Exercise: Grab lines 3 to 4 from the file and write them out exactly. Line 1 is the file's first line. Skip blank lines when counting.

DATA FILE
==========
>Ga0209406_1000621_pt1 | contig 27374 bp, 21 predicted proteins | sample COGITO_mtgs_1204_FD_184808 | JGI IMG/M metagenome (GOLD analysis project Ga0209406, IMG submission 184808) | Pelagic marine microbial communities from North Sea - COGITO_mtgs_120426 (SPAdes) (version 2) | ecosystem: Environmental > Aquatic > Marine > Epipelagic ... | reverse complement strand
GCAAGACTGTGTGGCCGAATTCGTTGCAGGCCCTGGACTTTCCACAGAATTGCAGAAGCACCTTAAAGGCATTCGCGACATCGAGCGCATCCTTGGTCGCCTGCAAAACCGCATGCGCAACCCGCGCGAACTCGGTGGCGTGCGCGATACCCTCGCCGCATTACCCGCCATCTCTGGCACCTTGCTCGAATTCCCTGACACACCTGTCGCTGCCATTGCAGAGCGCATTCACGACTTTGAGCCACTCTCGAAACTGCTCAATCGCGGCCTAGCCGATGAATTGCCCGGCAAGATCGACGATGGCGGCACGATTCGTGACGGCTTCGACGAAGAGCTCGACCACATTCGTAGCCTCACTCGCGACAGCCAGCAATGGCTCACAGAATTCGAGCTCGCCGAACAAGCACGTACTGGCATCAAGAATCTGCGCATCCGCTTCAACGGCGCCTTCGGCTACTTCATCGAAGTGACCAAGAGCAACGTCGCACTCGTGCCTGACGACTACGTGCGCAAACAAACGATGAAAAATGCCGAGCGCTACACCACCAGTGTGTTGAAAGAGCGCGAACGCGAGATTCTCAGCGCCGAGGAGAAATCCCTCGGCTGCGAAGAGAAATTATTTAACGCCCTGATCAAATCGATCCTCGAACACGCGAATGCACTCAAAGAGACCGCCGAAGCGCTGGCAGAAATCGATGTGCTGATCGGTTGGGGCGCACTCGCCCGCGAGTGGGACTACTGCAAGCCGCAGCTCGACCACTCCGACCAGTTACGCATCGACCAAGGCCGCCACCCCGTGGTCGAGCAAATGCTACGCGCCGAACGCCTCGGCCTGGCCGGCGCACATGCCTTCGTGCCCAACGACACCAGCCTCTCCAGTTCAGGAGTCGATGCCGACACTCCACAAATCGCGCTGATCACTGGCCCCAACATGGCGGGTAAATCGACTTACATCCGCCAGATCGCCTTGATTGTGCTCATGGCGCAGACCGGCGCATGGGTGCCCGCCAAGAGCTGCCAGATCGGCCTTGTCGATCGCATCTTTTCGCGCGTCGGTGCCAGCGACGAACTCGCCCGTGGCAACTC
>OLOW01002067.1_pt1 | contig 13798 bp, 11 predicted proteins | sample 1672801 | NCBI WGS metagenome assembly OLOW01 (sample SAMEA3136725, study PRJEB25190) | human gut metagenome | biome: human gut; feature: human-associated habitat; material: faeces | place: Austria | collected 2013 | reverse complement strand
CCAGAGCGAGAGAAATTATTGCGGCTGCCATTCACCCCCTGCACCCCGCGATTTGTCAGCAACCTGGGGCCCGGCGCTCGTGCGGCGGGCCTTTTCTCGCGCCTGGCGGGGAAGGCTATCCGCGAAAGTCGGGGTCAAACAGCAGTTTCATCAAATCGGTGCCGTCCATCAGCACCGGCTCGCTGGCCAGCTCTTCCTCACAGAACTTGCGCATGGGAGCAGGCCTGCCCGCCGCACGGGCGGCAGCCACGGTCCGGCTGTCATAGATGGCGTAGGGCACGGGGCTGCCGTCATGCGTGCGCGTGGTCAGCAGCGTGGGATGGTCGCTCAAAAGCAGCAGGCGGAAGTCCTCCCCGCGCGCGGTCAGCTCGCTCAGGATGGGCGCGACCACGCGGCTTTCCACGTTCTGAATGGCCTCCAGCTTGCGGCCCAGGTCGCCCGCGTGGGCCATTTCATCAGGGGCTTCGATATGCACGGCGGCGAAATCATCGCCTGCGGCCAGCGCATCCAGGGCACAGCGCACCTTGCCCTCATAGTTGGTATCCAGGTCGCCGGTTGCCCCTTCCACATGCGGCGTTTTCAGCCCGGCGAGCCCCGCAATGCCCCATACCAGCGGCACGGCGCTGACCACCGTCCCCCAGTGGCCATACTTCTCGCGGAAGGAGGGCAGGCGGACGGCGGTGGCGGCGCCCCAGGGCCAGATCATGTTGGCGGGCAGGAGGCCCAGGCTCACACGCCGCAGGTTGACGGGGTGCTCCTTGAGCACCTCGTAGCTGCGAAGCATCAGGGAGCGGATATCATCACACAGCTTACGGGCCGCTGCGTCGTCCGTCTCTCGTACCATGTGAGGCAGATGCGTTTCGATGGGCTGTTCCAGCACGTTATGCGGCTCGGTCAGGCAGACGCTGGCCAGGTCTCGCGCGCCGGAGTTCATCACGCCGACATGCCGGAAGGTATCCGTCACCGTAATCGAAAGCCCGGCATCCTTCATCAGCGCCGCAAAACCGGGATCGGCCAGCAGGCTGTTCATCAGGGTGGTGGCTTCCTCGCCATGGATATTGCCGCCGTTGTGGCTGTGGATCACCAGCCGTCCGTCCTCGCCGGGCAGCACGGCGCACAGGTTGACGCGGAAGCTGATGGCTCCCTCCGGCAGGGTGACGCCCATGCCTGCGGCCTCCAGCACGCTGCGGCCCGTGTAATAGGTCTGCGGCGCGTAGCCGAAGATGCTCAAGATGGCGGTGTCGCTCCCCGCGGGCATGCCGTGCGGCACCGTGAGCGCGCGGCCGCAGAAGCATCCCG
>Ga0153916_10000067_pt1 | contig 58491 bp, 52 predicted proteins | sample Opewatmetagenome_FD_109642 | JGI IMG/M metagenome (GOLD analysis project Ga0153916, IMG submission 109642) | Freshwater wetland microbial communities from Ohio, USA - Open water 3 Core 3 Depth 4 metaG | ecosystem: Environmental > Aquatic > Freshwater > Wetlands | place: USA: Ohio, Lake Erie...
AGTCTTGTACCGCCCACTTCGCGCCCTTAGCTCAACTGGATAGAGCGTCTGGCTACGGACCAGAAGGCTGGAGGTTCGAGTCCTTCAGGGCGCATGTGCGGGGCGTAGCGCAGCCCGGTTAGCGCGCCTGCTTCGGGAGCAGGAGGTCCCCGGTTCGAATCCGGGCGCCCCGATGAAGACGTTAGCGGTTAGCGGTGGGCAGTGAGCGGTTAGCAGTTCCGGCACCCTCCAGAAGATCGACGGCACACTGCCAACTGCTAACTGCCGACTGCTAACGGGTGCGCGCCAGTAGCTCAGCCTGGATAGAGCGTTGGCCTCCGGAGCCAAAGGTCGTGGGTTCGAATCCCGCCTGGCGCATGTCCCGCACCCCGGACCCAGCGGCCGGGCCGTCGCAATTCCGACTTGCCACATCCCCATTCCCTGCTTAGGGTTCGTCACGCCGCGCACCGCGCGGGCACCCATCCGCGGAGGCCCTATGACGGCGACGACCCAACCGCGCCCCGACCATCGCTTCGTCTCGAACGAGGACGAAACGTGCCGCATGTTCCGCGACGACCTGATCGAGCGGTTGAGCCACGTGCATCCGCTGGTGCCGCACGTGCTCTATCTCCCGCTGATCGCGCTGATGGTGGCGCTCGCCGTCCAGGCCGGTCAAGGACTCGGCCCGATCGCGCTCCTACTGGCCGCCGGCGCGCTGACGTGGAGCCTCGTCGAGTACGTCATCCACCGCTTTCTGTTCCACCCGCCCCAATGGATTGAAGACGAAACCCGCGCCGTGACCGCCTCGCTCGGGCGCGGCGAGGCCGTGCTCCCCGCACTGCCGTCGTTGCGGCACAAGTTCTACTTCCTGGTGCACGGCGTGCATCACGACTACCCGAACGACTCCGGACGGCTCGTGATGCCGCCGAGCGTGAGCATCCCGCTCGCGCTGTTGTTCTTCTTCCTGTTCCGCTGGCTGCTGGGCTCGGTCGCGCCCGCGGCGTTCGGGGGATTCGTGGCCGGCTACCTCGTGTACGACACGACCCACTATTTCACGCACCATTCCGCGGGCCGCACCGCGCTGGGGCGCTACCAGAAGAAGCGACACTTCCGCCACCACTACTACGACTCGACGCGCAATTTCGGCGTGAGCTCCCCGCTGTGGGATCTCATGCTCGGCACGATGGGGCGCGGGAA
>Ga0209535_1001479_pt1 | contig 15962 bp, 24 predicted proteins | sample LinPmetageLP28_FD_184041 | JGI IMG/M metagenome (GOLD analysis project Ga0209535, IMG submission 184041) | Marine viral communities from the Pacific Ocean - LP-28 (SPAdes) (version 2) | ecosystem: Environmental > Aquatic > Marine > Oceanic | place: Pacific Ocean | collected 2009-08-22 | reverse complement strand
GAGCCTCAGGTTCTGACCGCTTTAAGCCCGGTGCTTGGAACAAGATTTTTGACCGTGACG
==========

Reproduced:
>OLOW01002067.1_pt1 | contig 13798 bp, 11 predicted proteins | sample 1672801 | NCBI WGS metagenome assembly OLOW01 (sample SAMEA3136725, study PRJEB25190) | human gut metagenome | biome: human gut; feature: human-associated habitat; material: faeces | place: Austria | collected 2013 | reverse complement strand
CCAGAGCGAGAGAAATTATTGCGGCTGCCATTCACCCCCTGCACCCCGCGATTTGTCAGCAACCTGGGGCCCGGCGCTCGTGCGGCGGGCCTTTTCTCGCGCCTGGCGGGGAAGGCTATCCGCGAAAGTCGGGGTCAAACAGCAGTTTCATCAAATCGGTGCCGTCCATCAGCACCGGCTCGCTGGCCAGCTCTTCCTCACAGAACTTGCGCATGGGAGCAGGCCTGCCCGCCGCACGGGCGGCAGCCACGGTCCGGCTGTCATAGATGGCGTAGGGCACGGGGCTGCCGTCATGCGTGCGCGTGGTCAGCAGCGTGGGATGGTCGCTCAAAAGCAGCAGGCGGAAGTCCTCCCCGCGCGCGGTCAGCTCGCTCAGGATGGGCGCGACCACGCGGCTTTCCACGTTCTGAATGGCCTCCAGCTTGCGGCCCAGGTCGCCCGCGTGGGCCATTTCATCAGGGGCTTCGATATGCACGGCGGCGAAATCATCGCCTGCGGCCAGCGCATCCAGGGCACAGCGCACCTTGCCCTCATAGTTGGTATCCAGGTCGCCGGTTGCCCCTTCCACATGCGGCGTTTTCAGCCCGGCGAGCCCCGCAATGCCCCATACCAGCGGCACGGCGCTGACCACCGTCCCCCAGTGGCCATACTTCTCGCGGAAGGAGGGCAGGCGGACGGCGGTGGCGGCGCCCCAGGGCCAGATCATGTTGGCGGGCAGGAGGCCCAGGCTCACACGCCGCAGGTTGACGGGGTGCTCCTTGAGCACCTCGTAGCTGCGAAGCATCAGGGAGCGGATATCATCACACAGCTTACGGGCCGCTGCGTCGTCCGTCTCTCGTACCATGTGAGGCAGATGCGTTTCGATGGGCTGTTCCAGCACGTTATGCGGCTCGGTCAGGCAGACGCTGGCCAGGTCTCGCGCGCCGGAGTTCATCACGCCGACATGCCGGAAGGTATCCGTCACCGTAATCGAAAGCCCGGCATCCTTCATCAGCGCCGCAAAACCGGGATCGGCCAGCAGGCTGTTCATCAGGGTGGTGGCTTCCTCGCCATGGATATTGCCGCCGTTGTGGCTGTGGATCACCAGCCGTCCGTCCTCGCCGGGCAGCACGGCGCACAGGTTGACGCGGAAGCTGATGGCTCCCTCCGGCAGGGTGACGCCCATGCCTGCGGCCTCCAGCACGCTGCGGCCCGTGTAATAGGTCTGCGGCGCGTAGCCGAAGATGCTCAAGATGGCGGTGTCGCTCCCCGCGGGCATGCCGTGCGGCACCGTGAGCGCGCGGCCGCAGAAGCATCCCG